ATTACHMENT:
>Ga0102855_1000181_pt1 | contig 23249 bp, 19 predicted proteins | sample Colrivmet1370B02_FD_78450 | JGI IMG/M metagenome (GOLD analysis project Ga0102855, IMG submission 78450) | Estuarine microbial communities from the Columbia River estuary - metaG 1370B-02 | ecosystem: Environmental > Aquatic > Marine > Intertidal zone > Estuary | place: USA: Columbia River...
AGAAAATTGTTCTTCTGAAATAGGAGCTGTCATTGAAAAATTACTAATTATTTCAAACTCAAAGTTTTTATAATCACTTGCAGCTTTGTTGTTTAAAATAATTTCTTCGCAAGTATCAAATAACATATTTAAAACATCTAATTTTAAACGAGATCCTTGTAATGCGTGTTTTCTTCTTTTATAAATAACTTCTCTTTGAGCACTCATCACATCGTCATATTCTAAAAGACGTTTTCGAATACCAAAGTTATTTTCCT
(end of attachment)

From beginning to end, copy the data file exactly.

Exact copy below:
>Ga0102855_1000181_pt1 | contig 23249 bp, 19 predicted proteins | sample Colrivmet1370B02_FD_78450 | JGI IMG/M metagenome (GOLD analysis project Ga0102855, IMG submission 78450) | Estuarine microbial communities from the Columbia River estuary - metaG 1370B-02 | ecosystem: Environmental > Aquatic > Marine > Intertidal zone > Estuary | place: USA: Columbia River...
AGAAAATTGTTCTTCTGAAATAGGAGCTGTCATTGAAAAATTACTAATTATTTCAAACTCAAAGTTTTTATAATCACTTGCAGCTTTGTTGTTTAAAATAATTTCTTCGCAAGTATCAAATAACATATTTAAAACATCTAATTTTAAACGAGATCCTTGTAATGCGTGTTTTCTTCTTTTATAAATAACTTCTCTTTGAGCACTCATCACATCGTCATATTCTAAAAGACGTTTTCGAATACCAAAGTTATTTTCCT